Fresh Paint App for the Surface Laptop-cum-Tablet

Multicoloured leaf
Leaf. FreshPaint on Surface Tablet.

Is this the next step in the evolution of the personal computer? Merging of the laptop with the tablet?

Last time I was browsing in PC World, the idea of a laptop-cum-tablet really tempted me. Before I knew it I was making for home with a Microsoft Surface Pro 2 in the bag. 

Mind you, even before unboxing I realised this tablet was a lump. 2 pounds. Not too bad for a laptop, but tiring to hold for a tablet.

 Another disadvantage reared up soon after.  At first I was attracted by those Microsoft desktop panels with their simple, no-nonsense squares.  It didn’t last.  Several years ago  I switched to Mac from Windows,  and I soon discovered  I didn’t take kindly to going back. 

Alas, my elegant Surface Pro is Ebay bound pretty shortly.

One thing I shall really miss. Even in the few days I have had the Surface Pro, I have come to love the painting with the Fresh Paint app.

The Fresh Paint app for Surface comes with the tablet. During its evolution, the Fresh Paint app was developed in the materials lab at MOMA, the Museum of Modern Art in New York. It was tried by some 60,000 people at the museum in over a year.

The Fresh Paint app has wonderful oil and watercolour brushes. I used them together with the blender tool for the autumn leaf above.

Fresh Paint app even works with my marvellous Wacom Bamboo Feel stylus, though the tablet does come with a stylus of its own.

Galaxy Note Drawing Pad

S Note

the Samsung Galaxy Note drawing pad

S Note is really just a digital memo pad. Well, except that it seems to do everything except polish the kitchen sink. Among its many talents, this app can act as a simple colouring book for scribblers, doodlers and jotters. 

I have grown quite addicted to S Note in its manifestation as a simple Galaaxy Note drawing pad. S Note springs up ready for you to scribble something down whenever you take the S Pen out of its socket. Saves no end of PostIt notes.

What is an S Pen? An S Pen stylus comes as a fixture in every version of the Samsung Galaxy Note series of tablets, phablets and phones. The Note series have a special layer on the touch screen similar to those on Wacom desktop tablets for digital artists. This allows the screen to respond to the pressure sensitive S Pen as well as to a finger. You can vary the width and/or transparency of your stroke according to how hard you press on the stylus.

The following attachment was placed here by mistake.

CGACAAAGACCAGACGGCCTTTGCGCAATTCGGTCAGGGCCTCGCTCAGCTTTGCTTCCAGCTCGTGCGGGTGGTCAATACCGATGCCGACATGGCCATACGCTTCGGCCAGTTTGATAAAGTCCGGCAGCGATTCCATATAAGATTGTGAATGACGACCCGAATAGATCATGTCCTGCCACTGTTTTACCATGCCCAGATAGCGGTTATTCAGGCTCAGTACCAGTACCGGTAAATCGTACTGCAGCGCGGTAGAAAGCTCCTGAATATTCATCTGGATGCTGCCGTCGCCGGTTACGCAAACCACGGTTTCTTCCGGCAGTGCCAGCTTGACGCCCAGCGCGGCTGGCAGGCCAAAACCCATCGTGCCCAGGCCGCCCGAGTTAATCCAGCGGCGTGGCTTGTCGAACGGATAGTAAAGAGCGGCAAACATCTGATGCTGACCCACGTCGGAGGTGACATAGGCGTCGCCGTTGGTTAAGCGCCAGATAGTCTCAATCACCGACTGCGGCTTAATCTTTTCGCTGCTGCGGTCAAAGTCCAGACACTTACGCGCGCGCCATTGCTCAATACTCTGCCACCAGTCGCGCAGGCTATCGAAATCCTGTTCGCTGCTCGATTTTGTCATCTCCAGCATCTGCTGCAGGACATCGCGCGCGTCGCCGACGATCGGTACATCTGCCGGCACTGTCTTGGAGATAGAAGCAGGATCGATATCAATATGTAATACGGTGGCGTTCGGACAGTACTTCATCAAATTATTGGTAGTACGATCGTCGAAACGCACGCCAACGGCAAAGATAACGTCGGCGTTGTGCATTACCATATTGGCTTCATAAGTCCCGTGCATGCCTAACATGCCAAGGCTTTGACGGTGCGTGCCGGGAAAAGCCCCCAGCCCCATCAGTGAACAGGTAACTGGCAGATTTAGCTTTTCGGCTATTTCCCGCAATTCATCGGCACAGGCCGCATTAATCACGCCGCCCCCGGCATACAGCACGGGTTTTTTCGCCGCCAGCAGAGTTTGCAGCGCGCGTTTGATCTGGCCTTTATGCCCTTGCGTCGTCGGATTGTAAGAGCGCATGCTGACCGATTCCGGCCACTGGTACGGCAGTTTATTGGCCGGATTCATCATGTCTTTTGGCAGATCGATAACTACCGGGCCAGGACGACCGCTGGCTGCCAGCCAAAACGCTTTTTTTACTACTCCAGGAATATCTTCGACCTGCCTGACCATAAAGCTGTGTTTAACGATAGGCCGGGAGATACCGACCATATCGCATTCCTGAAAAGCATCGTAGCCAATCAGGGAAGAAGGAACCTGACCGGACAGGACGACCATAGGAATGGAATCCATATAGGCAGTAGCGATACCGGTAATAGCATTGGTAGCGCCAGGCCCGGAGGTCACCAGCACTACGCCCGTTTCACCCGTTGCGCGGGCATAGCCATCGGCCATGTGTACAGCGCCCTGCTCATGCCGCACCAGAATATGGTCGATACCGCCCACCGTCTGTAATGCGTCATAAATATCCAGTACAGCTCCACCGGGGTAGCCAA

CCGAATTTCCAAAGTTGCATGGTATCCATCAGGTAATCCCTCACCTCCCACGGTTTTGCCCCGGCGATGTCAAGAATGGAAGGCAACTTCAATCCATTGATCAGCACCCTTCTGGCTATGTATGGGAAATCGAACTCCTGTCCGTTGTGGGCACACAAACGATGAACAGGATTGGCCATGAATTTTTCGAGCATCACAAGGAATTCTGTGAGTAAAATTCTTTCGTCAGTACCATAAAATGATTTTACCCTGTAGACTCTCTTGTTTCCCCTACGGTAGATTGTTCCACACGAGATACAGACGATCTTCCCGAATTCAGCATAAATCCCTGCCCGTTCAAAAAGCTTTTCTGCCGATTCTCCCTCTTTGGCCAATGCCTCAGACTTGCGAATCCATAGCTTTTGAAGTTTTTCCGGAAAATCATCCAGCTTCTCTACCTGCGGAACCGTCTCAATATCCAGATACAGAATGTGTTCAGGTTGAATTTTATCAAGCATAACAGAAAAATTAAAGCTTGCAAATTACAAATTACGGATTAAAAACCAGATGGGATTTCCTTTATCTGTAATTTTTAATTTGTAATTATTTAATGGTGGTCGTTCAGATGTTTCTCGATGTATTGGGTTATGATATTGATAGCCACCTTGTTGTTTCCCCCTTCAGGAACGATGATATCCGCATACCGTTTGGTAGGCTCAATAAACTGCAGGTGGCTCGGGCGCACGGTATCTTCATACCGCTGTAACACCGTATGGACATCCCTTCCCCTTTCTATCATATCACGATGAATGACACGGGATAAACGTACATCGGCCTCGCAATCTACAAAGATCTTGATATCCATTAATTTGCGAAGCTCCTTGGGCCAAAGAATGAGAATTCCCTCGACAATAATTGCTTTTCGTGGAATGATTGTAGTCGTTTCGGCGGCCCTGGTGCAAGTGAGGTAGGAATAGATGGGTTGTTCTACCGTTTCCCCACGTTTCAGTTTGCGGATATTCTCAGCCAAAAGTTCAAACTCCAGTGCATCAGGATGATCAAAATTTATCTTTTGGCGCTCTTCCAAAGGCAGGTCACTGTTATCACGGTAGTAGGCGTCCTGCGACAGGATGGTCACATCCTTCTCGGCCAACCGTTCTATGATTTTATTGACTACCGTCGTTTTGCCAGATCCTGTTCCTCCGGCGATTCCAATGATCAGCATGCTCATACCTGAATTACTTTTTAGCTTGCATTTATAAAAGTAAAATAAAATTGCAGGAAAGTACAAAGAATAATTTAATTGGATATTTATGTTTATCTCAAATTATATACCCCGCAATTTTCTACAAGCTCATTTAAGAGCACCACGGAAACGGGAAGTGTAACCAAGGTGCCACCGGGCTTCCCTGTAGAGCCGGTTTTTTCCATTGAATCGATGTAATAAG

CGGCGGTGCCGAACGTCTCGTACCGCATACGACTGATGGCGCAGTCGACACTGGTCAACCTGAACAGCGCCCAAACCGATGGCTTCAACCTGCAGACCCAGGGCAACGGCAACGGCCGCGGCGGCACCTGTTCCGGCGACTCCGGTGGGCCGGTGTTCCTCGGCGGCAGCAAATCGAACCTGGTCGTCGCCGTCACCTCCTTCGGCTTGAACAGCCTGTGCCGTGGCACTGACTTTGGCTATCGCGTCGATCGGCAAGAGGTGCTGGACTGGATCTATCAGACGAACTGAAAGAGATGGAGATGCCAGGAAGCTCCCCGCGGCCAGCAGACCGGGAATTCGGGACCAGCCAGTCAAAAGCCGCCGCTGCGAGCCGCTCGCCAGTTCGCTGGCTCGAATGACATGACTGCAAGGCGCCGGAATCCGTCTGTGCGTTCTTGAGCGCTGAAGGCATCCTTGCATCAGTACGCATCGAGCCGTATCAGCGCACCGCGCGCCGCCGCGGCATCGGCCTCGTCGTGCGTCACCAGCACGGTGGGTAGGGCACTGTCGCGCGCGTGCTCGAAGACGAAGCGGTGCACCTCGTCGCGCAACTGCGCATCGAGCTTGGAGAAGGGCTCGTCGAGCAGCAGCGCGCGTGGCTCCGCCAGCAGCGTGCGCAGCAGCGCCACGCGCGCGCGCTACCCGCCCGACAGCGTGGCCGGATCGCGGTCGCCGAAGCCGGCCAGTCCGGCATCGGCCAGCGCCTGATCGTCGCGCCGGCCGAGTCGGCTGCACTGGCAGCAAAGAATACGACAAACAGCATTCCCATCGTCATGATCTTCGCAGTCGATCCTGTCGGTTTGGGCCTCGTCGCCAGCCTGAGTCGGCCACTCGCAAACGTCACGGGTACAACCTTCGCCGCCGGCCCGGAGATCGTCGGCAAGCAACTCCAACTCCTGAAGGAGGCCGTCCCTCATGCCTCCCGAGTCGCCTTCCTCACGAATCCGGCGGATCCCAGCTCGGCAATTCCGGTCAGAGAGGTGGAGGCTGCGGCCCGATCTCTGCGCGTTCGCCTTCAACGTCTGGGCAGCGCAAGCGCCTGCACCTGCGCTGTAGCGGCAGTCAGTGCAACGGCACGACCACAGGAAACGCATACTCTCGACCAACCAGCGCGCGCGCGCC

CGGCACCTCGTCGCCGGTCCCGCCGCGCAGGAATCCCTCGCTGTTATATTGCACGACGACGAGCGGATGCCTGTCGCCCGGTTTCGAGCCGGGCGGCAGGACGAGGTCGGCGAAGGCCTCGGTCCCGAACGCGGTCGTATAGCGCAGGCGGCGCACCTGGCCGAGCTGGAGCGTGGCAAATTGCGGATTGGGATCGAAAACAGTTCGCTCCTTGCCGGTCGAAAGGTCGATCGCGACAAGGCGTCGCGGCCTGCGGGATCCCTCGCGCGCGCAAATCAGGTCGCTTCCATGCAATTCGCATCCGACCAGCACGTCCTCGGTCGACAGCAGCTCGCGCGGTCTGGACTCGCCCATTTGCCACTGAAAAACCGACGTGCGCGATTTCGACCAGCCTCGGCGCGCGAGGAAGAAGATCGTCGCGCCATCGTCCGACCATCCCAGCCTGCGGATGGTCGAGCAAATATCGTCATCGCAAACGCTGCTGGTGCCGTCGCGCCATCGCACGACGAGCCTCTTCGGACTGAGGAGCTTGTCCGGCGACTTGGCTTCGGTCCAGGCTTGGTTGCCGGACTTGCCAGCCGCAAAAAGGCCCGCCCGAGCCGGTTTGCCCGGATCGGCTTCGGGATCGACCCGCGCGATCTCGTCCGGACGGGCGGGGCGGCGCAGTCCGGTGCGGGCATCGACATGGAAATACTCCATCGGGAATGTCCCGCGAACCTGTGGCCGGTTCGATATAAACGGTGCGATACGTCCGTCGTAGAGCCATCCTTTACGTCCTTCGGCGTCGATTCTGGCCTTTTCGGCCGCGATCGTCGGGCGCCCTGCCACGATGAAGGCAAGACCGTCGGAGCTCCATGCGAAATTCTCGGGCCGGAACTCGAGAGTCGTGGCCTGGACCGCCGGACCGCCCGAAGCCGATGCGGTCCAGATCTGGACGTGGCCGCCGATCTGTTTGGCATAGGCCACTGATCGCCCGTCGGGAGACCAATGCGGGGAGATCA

I have had Samsung’s Note devices since the start, and am currently exploring a new Galaxy Note 3.  I have to say it takes a bit of exploring! Samsung say proudly that they have simplified the S Note app, but I’m glad they told me. I’d never have known.

Many of the many S Note facilities I may never use. Others are fascinating. Draw a square anywhere on the screen, and hey presto, up in the frame pops your choice of clock, calculator, address boook, video player or other handy item. Magic!

This array of bloatware tools and possibilities can be overwhelming. Best thing to do is take it easy. Discover what’s really useful gradually, and ignore the rest.

Since S Note offers colouring book tools, I had a go a few weeks ago at scribbling down an elephant with the S Pen on my Galaxy Note drawing pad.

Elephant doodle
Galaxy Note 2 – S Pen memo

Using the S Pen, I found I could rest my hand on the screen as I drew without its making a mark or causing the image to slither around. Another S Pen advantage to add to pressure sensitivity.

Continue reading Galaxy Note Drawing Pad

You can draw. Really. Even when you can’t draw.

Ask a child of five or so to draw you a house.

Do they take their paper and crayons, go outside, sit down in front of a house and carefully draw what they see?

…Or do they, perhaps, keep their eyes glued firmly to the paper and present you pretty promptly with a piece of artwork like this?

House - children's drawings

This is a composite of actual children’s drawings.

Home. Windows icon.

…And this is the Windows icon for ‘Home’

Enough said.

You can draw. Of course you can.

Drawing is so easy a child can do it.

Why?

Confession time. Don’t laugh, but it took years for a pretty obvious reason to dawn on me.

There are two kinds of drawing

Continue reading You can draw. Really. Even when you can’t draw.